Affordability Matters Blog
Red tape. Aggressive agendas. Bureaucracy. Get the latest news about what's threatening your access to affordable electricity.
By Keven J. Groenewold
Consumers are adding more plugged-in devices daily, and are paying more for their convenience. The average annual residential electric bill has soared $263 since 2005, with electricity use outpacing efficiency efforts. Despite the rescent recession, U.S. homes on average used an additional 50 kilowatt-hours (kWh) every month between 2009 and 2010; retail electricity sales rose 4.4 percent.
Americans aren’t the only people using more power. As worldwide energy use grows, resource competition and prices shoot up. By 2035, global energy consumption, primairly in China and India, will jump 53 percent from 2008 levels. Read more »
As President Obama sets his second-term agenda, join us in sending a clear message about the importance of affordable electricity to the economy.
As you and approximately 60,000 other supporters of Keep Electricity Affordable know, the cost of electricity impacts the budget of every home, farm, school and small business. While our national and local economies struggle to recover from the downturn, we don’t need misguided public policies unnecessarily driving up the price of power.
Here is what you can do: Sign this open letter to the President asking him to pursue a comprehensive “all of the above” energy policy and put a stop to mandates that unnecessarily drive up the price of electricity. Click here to add your name, and let the White House know how much you care about keeping electricity affordable.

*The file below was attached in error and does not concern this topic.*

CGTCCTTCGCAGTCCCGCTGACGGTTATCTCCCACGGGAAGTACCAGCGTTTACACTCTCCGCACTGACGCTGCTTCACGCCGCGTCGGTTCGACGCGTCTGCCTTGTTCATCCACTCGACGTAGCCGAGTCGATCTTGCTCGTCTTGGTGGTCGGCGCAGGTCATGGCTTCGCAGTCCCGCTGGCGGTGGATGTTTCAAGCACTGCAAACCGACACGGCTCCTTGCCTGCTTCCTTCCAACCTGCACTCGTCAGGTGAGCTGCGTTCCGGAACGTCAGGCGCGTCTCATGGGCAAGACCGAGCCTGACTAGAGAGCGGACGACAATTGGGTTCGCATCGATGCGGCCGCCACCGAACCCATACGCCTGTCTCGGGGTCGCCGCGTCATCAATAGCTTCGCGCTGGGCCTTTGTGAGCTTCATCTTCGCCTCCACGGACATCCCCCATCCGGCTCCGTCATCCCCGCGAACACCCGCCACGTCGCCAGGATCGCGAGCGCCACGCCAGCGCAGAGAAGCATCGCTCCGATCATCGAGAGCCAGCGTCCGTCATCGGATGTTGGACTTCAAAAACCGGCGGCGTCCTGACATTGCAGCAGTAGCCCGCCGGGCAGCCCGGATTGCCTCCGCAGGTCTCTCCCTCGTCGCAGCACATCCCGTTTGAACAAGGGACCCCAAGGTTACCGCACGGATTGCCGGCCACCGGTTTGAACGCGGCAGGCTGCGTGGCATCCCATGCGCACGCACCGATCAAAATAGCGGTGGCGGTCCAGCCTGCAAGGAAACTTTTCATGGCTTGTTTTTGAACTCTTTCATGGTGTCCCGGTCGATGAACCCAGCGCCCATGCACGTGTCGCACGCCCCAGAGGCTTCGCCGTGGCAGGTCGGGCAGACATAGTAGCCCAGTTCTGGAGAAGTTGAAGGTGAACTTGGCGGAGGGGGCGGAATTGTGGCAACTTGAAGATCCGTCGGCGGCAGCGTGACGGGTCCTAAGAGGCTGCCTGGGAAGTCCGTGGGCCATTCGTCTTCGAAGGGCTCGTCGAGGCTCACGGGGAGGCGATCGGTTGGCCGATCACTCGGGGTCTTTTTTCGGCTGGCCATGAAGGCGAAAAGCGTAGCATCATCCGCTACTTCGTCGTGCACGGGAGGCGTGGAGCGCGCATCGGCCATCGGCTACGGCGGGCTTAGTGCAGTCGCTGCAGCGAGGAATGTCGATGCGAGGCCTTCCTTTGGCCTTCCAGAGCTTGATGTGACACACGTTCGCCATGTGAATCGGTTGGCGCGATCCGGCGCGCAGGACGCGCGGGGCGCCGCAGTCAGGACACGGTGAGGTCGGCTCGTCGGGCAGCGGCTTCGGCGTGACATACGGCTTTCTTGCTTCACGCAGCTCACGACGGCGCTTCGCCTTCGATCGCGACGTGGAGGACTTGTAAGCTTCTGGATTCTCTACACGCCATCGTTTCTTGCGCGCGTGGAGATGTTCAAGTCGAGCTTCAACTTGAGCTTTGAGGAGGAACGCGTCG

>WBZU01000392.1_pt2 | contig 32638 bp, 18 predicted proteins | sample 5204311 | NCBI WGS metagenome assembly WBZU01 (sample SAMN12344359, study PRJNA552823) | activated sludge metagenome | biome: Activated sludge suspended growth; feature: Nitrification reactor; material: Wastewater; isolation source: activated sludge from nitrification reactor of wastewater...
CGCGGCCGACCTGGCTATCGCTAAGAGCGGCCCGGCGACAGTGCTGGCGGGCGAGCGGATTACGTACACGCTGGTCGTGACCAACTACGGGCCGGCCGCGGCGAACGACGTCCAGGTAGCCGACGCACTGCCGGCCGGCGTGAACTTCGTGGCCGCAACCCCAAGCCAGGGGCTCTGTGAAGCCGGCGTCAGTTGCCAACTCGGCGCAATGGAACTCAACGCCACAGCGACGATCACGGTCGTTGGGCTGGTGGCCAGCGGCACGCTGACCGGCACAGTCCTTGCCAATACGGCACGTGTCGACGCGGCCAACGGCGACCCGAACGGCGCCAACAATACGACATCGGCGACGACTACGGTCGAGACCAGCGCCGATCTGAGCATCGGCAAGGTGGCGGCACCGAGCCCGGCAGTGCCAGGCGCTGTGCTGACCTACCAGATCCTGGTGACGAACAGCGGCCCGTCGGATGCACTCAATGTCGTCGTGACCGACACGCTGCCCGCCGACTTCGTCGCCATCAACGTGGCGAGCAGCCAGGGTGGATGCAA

The Super Bowl blackout almost stymied the Baltimore Ravens’ game plan but it could give a push to the nation’s discussion of energy issues.
That’s the view of U.S. Sen. Lisa Murkowski of Alaska, who said the 33 minutes when the Superdome went dark could shed light on how much we all rely on electricity.
“I think it helps to perhaps kick-start the debate,” she said, according to The Hill newspaper.
Read more »
This recent radio spot by the New Mexico Farm & Livestock Bureau outlines the importance of affordable electricity – not only for our home use, but also for the farmers who help feed our country.
Electricity can be a huge expenditure for farmers and ranchers – so if energy costs escalate unnecessarily our food prices could rise too. Unaffordable electricity caused by unneeded mandates also could threaten the economic well-being of some family farms.
UPDATED 2/3/2013 at 8:20 PM We don't think much about reliable electricity until we don't have it. We learned during Super Bowl XLVII that we can't afford to take it for granted. From national pleasures like football to national necesities like farming and small business, electricity power our lives.
The quarterbacks aren’t the only things powering the teams in the Super Bowl; electricity plays a big role in the biggest sporting event of the year.
The Super Bowl typically uses 50 million kilowatts of electricity to power the stadium where the Ravens and 49ers will play and to light up the TVs at home for more than 111 million worldwide viewers.
So how much electricity is that? A lot. 2011’s Super Bowl XLV in Dallas, for example, used enough energy in the stadium to power 1,500 homes for a year.
Here’s the list of what was plugged in to reach that number: Read more »